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South Africa's Rand Falls to 2-Year Low As Turkey Rout Spreads

South Africa's rand plunges more than 10 percent to a 2-year low against the dollar, Aug. 13, 2018.
South Africa's rand plunges more than 10 percent to a 2-year low against the dollar, Aug. 13, 2018.

South Africa's rand plunged more than 10 percent to a 2-year low against the dollar early on Monday and government bonds weakened sharply as a renewed rout in the Turkish lira spread to other emerging markets.

The rand, which later recovered to trade down 1.6 percent against the U.S. unit by 1500 GMT, is one of the most deeply traded emerging market currencies, making it susceptible to swings in sentiment on global markets.

The magnitude of the rand's slide came after three days of heavy losses and caught the South African Reserve Bank by surprise, but a deputy governor at the bank told Reuters that the regulator was "nowhere near" intervening to support the currency.

Highlighting South Africa's narrower current account deficit and smaller stock of short-term external debt than Turkey, analysts said investors should not be overly concerned by recent rand weakness.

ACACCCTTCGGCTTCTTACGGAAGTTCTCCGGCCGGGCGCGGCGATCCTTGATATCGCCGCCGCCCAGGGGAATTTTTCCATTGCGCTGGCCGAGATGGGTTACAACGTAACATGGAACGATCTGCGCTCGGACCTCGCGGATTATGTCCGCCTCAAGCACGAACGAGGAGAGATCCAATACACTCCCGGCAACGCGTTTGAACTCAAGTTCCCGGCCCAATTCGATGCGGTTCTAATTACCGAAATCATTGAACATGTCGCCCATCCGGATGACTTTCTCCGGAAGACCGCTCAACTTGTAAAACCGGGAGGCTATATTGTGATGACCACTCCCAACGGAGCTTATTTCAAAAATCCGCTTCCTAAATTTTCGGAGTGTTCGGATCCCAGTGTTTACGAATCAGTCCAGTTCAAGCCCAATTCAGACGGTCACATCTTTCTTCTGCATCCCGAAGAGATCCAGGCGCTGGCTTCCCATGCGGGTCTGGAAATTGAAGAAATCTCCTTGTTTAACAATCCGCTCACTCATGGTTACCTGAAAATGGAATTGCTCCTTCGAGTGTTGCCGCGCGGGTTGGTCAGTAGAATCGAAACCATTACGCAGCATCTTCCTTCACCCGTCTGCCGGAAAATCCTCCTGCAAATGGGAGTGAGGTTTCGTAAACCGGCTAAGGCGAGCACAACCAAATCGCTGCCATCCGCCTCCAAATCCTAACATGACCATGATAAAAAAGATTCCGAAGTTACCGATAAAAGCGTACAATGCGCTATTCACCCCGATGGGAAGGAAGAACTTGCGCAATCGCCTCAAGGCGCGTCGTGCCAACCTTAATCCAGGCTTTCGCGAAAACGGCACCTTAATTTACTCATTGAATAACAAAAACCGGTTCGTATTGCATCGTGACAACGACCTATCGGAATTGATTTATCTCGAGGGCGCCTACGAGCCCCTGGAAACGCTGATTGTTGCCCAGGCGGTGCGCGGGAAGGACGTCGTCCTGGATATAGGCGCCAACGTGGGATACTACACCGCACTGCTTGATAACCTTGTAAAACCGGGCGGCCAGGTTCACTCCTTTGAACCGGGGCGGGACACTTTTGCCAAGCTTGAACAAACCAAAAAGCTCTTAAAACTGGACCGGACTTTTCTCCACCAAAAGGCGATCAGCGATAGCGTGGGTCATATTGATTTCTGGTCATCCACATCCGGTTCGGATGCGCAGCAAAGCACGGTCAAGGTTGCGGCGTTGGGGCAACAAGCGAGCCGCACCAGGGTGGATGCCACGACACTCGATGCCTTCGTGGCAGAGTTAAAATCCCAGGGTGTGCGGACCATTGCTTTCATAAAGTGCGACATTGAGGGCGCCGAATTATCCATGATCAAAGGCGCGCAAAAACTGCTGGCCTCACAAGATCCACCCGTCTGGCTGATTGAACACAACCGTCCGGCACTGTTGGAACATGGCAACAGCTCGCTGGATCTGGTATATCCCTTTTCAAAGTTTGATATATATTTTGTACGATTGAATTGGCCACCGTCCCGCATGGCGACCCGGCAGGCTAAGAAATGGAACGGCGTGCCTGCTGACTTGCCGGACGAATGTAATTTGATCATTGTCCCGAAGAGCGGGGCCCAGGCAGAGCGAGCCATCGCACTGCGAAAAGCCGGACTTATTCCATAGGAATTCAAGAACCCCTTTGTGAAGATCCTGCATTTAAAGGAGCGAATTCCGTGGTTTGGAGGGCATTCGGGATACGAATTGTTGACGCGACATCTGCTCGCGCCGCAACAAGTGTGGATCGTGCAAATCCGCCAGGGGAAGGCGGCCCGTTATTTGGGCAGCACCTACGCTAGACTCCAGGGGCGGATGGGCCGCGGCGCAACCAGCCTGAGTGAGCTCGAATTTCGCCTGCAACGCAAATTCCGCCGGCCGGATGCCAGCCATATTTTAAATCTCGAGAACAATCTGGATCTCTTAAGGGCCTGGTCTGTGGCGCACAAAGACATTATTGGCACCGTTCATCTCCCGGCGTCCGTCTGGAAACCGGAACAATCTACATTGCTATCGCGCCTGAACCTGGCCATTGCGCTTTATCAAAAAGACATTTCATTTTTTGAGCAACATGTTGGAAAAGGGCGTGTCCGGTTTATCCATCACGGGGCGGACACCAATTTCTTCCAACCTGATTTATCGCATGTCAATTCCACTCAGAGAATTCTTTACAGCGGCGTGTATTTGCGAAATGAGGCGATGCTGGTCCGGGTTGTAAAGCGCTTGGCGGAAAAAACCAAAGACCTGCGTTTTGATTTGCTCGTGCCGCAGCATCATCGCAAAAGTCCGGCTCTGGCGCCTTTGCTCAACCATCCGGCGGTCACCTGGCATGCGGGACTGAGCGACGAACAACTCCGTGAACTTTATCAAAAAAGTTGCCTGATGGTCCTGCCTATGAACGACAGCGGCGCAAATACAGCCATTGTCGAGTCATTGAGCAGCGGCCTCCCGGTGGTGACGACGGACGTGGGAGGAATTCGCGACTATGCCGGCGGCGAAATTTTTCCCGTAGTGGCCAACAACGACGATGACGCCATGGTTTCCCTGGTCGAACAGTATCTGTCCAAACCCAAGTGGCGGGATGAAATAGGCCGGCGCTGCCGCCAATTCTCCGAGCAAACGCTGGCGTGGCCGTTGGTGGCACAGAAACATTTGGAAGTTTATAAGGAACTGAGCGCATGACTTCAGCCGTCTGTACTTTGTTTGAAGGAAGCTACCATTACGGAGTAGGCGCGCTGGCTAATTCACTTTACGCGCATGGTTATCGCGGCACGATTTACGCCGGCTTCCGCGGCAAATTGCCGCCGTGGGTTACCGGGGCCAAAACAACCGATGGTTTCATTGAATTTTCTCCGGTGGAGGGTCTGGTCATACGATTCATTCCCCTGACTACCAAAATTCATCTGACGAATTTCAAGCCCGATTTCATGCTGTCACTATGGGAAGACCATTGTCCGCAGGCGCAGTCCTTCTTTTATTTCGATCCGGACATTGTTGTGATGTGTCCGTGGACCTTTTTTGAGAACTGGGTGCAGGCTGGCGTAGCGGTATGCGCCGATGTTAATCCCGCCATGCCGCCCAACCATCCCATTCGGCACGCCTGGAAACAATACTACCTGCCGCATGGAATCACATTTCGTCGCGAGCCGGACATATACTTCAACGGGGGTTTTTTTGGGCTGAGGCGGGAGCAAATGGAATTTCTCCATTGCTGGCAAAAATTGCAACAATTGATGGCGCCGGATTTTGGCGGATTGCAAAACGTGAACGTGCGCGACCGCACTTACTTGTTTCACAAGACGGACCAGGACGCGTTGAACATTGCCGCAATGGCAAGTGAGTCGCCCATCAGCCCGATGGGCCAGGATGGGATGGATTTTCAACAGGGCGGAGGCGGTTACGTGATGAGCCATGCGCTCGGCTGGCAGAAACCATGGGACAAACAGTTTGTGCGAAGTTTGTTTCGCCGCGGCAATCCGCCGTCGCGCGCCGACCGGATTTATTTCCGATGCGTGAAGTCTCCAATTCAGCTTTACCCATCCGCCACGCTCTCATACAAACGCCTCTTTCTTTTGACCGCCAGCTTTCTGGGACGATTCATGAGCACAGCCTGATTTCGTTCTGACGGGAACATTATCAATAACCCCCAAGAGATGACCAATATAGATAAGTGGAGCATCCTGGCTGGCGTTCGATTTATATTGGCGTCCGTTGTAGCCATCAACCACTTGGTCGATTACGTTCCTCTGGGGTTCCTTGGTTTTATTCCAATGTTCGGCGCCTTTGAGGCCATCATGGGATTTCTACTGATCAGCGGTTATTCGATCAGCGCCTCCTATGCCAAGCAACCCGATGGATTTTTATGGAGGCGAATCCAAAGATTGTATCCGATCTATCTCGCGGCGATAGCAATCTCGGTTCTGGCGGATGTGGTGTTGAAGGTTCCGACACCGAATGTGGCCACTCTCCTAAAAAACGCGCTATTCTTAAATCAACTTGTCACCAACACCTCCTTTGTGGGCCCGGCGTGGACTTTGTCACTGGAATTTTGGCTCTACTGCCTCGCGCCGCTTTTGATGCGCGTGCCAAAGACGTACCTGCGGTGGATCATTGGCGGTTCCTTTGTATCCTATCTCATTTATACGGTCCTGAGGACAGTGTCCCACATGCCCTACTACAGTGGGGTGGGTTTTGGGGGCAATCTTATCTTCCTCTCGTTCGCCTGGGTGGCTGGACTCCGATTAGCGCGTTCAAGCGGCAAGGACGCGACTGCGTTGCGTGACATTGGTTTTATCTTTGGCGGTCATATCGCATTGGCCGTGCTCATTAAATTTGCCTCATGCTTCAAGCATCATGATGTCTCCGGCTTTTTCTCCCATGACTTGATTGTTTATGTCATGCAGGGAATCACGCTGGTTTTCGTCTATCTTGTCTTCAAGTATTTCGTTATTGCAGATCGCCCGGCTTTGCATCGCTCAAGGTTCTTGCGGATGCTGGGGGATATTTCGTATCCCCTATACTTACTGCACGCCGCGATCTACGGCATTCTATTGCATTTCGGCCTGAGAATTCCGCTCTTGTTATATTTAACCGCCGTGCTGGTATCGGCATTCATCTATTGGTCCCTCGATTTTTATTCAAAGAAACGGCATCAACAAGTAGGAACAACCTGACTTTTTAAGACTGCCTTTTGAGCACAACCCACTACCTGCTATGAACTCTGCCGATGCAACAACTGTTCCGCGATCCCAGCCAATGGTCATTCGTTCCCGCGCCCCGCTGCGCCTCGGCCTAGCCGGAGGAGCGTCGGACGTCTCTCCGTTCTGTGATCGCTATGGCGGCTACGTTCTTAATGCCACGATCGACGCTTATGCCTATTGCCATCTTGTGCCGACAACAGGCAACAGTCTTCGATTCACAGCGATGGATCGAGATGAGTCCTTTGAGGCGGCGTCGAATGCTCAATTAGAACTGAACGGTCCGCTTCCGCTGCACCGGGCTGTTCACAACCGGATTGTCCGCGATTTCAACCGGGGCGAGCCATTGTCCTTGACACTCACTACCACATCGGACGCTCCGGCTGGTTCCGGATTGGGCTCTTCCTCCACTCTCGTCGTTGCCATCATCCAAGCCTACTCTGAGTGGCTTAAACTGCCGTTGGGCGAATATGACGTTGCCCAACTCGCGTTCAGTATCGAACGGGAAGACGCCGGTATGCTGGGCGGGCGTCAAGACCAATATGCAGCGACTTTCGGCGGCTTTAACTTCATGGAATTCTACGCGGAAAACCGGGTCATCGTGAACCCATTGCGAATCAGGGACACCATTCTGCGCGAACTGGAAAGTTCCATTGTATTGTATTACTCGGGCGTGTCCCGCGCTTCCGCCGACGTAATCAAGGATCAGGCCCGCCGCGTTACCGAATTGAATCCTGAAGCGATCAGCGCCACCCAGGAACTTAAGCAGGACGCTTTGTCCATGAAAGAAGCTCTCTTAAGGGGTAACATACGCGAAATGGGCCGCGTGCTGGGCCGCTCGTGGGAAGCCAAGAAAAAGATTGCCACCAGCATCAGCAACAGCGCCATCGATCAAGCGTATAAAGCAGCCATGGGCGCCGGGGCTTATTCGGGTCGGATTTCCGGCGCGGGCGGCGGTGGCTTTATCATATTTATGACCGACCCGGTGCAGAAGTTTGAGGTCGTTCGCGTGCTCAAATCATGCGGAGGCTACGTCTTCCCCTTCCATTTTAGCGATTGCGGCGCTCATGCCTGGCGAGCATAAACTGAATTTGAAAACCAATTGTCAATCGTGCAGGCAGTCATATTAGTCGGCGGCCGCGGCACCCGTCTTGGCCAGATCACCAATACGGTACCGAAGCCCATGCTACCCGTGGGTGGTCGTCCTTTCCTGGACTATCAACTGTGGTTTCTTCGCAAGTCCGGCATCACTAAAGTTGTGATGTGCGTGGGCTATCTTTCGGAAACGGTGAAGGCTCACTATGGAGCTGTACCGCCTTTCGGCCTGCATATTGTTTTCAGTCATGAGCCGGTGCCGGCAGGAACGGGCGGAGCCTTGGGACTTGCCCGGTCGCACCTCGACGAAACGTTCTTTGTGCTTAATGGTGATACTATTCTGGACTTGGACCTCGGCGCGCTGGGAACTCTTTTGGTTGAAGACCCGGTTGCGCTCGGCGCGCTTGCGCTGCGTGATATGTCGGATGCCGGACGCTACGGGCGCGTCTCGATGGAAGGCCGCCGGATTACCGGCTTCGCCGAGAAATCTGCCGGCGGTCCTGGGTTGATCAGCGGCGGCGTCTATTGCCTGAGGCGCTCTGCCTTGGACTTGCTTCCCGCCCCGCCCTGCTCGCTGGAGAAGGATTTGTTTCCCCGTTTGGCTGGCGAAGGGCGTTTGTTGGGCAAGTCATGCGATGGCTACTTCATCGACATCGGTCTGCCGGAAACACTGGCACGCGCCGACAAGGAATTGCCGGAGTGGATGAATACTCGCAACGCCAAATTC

"The rand is currently telling us a lot more about general emerging market sentiment than it is about South Africa in particular," said John Ashbourne of Capital Economics.

"The rand is likely to rebound in the short term as the situation in Turkey stabilizes," Ashbourne added.

The yield on South Africa's benchmark government bond maturing in 2026 rose 19.5 basis points to 9.050 percent, reflecting weaker bond prices.

The average yield premium to hold South African debt over safe haven U.S. Treasuries rose to 303 basis points (bps), having added more than 30 bps in the past week.

The lira has lost more than 40 percent of its value this year on worries over Turkish President Tayyip Erdogan's increasing control over the economy and deteriorating relations with the United States.

It did find a sliver of support on Monday, when Turkey's central bank said it would take all measures necessary to maintain financial stability.

"The Turkey crisis was caused by monetary policy reacting in a completely unsuitable manner. Countries with a decent monetary policy should be in a better position," Commerzbank analysts wrote in a research note, referring to South Africa.

"The recovery of the rand ... confirms that at least some market participants have trust in the (South African Reserve Bank) to react appropriately."

Johannesburg-listed stocks were mostly spared the pain felt elsewhere in South African assets.

The All-share index closed up 0.32 percent at 57,885 points, while the Top-40 index ended 0.47 percent higher at 51,821 points.

One outlier was South African pulp and paper maker Sappi, however. Its shares fell 9.5 percent after the company reported a 12 percent drop in quarterly profit.